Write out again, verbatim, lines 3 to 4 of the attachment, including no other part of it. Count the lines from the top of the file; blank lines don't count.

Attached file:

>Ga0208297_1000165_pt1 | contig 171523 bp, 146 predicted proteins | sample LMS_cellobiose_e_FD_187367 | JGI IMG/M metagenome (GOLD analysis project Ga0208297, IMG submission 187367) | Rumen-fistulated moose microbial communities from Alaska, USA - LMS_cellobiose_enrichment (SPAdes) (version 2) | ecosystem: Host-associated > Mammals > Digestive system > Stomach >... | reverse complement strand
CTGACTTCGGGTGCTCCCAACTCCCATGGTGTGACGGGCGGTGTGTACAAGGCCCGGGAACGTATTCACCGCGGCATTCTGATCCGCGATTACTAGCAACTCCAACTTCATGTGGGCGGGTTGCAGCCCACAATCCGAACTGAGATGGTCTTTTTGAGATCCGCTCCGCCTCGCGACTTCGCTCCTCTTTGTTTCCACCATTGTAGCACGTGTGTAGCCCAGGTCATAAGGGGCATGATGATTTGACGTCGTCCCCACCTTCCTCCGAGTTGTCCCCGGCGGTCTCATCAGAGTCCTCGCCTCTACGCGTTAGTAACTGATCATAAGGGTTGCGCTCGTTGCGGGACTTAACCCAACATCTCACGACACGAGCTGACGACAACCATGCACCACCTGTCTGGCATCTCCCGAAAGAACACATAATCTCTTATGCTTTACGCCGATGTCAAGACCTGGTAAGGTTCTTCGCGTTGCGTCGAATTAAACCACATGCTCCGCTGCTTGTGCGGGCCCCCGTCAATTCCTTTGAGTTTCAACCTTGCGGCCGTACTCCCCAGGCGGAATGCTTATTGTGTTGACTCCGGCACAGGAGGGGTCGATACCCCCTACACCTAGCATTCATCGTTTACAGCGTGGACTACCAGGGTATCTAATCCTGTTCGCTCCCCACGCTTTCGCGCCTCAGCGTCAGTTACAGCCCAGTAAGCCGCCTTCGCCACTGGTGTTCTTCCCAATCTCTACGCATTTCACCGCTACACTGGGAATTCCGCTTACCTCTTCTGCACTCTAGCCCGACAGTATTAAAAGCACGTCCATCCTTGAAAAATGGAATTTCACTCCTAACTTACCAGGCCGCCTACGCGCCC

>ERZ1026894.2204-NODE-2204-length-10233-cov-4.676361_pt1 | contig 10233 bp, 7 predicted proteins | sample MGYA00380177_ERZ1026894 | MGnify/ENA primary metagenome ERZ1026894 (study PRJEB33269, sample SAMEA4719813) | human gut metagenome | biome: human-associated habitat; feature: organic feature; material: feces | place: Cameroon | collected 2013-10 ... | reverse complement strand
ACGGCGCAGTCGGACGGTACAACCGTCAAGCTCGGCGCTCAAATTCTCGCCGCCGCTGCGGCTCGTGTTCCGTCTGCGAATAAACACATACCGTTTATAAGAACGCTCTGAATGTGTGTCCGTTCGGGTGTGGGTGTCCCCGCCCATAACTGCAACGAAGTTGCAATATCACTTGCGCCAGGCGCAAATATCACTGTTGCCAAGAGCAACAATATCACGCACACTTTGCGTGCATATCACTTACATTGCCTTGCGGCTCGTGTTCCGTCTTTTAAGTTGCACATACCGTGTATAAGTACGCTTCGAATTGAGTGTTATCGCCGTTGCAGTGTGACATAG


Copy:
>ERZ1026894.2204-NODE-2204-length-10233-cov-4.676361_pt1 | contig 10233 bp, 7 predicted proteins | sample MGYA00380177_ERZ1026894 | MGnify/ENA primary metagenome ERZ1026894 (study PRJEB33269, sample SAMEA4719813) | human gut metagenome | biome: human-associated habitat; feature: organic feature; material: feces | place: Cameroon | collected 2013-10 ... | reverse complement strand
ACGGCGCAGTCGGACGGTACAACCGTCAAGCTCGGCGCTCAAATTCTCGCCGCCGCTGCGGCTCGTGTTCCGTCTGCGAATAAACACATACCGTTTATAAGAACGCTCTGAATGTGTGTCCGTTCGGGTGTGGGTGTCCCCGCCCATAACTGCAACGAAGTTGCAATATCACTTGCGCCAGGCGCAAATATCACTGTTGCCAAGAGCAACAATATCACGCACACTTTGCGTGCATATCACTTACATTGCCTTGCGGCTCGTGTTCCGTCTTTTAAGTTGCACATACCGTGTATAAGTACGCTTCGAATTGAGTGTTATCGCCGTTGCAGTGTGACATAG